• by El Cubano ( 631386 ) on Saturday February 04, 2017 @03:05PM (#53803257)

    I've been giving some thought to this whole botnet epidemic. It occurs to be that there is a very straightforward solution:

    Every manufacturer, software vendor, etc., should ship their hardware, software, device, etc., in a mode in which all remote/external access is completely disabled. Then the user would be required to at least take a positive action to enable the remote or network capability.

    However, I am relatively certain this won't happen, for these reasons:

    1. If people can't just &plug and play" their devices, then the manufacturer will end up having to bear a greater support burden (i.e., more people calling with problems like "I can't make my printer work on the WiFi")
    2. If people have more problems many will complain, costing the manufacturer brand reputation
    3. The way things currently stand it is cheaper for the manufacturer, and when things go wrong the customer bears the cost of cleaning up the mess
    4. The vast majority of people either never have a problem or never realize that they have a problem (i.e., they are on a private network, a techie friend or family member does the setup and properly secures the device, etc.)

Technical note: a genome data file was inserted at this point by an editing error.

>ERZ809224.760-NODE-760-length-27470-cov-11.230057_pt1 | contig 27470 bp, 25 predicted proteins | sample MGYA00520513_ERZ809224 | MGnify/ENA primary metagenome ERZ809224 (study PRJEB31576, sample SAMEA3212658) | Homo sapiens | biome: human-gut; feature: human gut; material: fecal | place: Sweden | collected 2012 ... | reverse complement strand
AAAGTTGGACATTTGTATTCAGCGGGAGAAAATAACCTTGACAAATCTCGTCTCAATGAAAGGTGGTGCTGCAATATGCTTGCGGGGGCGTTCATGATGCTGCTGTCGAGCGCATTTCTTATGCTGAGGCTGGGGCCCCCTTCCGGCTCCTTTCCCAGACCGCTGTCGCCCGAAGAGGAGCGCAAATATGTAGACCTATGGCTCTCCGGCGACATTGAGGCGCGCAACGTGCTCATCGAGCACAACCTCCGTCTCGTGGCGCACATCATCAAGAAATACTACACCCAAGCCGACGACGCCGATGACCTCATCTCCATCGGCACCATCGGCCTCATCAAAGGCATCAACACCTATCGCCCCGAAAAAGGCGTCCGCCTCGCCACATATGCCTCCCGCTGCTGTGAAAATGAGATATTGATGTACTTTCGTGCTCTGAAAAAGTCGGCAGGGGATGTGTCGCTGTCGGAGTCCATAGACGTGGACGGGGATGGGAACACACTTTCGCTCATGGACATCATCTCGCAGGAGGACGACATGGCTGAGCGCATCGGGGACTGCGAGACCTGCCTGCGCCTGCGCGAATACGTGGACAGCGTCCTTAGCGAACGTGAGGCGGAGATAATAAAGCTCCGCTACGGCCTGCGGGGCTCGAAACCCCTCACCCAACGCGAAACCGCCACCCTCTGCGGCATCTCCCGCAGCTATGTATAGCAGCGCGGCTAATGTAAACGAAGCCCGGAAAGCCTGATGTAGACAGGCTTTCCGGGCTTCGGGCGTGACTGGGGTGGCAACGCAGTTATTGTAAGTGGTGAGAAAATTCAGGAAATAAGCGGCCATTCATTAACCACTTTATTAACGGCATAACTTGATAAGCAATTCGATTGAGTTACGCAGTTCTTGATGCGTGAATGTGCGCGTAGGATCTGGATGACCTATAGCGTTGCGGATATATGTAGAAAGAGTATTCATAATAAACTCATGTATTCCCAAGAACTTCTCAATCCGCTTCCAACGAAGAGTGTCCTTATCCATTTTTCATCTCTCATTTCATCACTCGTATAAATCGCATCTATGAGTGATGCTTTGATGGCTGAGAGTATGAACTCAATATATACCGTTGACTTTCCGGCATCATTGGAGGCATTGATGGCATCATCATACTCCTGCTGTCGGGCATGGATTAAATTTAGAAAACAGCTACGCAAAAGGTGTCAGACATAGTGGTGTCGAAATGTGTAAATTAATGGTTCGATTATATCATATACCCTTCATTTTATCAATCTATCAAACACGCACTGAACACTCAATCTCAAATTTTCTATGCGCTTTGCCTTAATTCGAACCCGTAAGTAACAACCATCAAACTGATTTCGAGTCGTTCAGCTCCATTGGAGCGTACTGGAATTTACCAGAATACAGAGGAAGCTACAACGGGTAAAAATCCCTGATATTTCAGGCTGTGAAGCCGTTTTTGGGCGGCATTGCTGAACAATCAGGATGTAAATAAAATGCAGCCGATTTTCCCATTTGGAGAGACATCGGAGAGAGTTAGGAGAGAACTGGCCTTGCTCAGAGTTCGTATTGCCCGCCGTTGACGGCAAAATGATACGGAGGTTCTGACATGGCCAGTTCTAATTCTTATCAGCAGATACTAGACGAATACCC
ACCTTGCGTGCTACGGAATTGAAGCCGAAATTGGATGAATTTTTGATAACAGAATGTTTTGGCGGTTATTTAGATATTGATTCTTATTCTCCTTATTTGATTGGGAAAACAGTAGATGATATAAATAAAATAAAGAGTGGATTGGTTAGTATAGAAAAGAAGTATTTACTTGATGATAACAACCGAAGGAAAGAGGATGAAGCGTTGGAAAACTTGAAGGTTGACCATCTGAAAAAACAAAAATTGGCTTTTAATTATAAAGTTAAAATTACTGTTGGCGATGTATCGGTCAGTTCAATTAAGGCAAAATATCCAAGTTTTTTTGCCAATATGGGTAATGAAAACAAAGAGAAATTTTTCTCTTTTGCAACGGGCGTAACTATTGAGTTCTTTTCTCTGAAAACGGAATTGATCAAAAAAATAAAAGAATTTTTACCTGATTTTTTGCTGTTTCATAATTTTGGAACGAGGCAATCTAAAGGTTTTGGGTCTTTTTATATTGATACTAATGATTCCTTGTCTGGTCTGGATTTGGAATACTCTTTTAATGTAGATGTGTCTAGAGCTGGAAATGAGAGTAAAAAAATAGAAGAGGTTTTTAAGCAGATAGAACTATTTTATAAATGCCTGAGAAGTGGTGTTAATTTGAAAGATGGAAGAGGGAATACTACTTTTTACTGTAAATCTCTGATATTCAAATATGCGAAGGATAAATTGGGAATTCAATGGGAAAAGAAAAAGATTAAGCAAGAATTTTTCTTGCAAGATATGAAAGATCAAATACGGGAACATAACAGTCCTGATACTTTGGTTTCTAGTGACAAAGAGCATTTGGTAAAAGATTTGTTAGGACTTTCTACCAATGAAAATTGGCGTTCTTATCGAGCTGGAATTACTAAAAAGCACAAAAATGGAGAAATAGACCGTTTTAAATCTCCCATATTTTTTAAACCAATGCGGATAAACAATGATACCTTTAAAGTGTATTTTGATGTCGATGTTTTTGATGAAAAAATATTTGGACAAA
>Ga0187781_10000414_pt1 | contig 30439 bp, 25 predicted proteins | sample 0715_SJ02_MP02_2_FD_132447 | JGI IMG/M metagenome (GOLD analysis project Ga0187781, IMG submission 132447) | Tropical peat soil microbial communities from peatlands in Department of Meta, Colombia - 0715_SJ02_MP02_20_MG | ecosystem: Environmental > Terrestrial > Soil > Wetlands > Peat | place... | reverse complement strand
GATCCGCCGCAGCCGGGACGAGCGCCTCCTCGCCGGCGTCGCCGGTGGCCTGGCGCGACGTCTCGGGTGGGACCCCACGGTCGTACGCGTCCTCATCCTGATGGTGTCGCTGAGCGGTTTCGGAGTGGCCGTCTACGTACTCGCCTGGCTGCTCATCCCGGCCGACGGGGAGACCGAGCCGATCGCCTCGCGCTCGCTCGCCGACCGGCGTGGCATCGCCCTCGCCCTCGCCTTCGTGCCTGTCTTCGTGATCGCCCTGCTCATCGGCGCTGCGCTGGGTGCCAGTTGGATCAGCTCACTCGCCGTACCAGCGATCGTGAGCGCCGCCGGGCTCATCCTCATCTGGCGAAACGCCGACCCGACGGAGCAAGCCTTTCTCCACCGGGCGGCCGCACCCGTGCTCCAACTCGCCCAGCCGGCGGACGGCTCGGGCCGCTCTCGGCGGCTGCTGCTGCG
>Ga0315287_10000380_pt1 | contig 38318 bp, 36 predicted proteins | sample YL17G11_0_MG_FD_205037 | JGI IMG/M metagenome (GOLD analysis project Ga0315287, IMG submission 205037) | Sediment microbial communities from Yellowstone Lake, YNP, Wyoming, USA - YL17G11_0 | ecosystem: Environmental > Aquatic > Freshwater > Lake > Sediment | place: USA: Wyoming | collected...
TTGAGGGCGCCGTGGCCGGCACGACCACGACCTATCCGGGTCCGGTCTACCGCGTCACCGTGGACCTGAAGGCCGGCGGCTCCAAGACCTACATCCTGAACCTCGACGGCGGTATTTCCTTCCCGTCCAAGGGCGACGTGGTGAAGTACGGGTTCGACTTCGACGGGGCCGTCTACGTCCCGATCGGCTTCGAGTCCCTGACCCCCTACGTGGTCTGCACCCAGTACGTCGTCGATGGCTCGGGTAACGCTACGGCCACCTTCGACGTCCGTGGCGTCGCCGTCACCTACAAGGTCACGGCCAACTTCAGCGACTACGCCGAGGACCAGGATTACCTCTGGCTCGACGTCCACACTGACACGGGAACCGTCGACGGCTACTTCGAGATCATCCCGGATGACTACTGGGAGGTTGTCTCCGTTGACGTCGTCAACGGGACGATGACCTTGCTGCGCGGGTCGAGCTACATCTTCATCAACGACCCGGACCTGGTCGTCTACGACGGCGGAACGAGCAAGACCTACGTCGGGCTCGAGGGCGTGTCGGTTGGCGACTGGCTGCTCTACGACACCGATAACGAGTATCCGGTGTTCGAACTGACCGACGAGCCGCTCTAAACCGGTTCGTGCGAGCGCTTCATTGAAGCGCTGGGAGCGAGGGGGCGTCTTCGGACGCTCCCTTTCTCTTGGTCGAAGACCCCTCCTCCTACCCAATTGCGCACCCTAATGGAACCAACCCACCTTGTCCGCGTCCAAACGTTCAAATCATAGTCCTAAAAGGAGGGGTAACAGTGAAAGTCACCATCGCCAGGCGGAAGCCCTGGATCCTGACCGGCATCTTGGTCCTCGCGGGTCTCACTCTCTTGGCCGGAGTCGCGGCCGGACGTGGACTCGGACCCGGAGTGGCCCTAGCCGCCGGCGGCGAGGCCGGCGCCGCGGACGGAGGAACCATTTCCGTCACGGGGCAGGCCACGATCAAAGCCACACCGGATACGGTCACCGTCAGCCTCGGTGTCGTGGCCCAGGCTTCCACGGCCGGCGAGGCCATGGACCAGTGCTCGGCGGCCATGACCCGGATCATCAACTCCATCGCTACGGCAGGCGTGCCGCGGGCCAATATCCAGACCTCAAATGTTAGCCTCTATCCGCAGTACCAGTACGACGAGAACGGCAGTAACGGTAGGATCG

Given that manufacturers are in no rush to do anything that costs them more money (hardware margins are razor thin for just about every hardware company not named "Apple"), I really don't see this changing anytime soon, which is sad because this sort of mentality is making the Internet a worse place for everyone all around.

    • this in a printer being printed to not a hack! It's just that some people have them with PUB IP's now with IPV6 and an ISP router it may be giving out pub IPv6 ip's with DHCP.

      • Semantics.

        It's illegal [] in the US:

        Unauthorized access" entails approaching, trespassing within, communicating with, storing data in, retrieving data from, or otherwise intercepting and changing computer resources without consent.

    • by AmiMoJo ( 196126 )

      One simple way this kind of attack could be mitigated would be to simply limit connections to the local IP subnet. Requests from other subnets would be ignored unless the user had configured and set a password.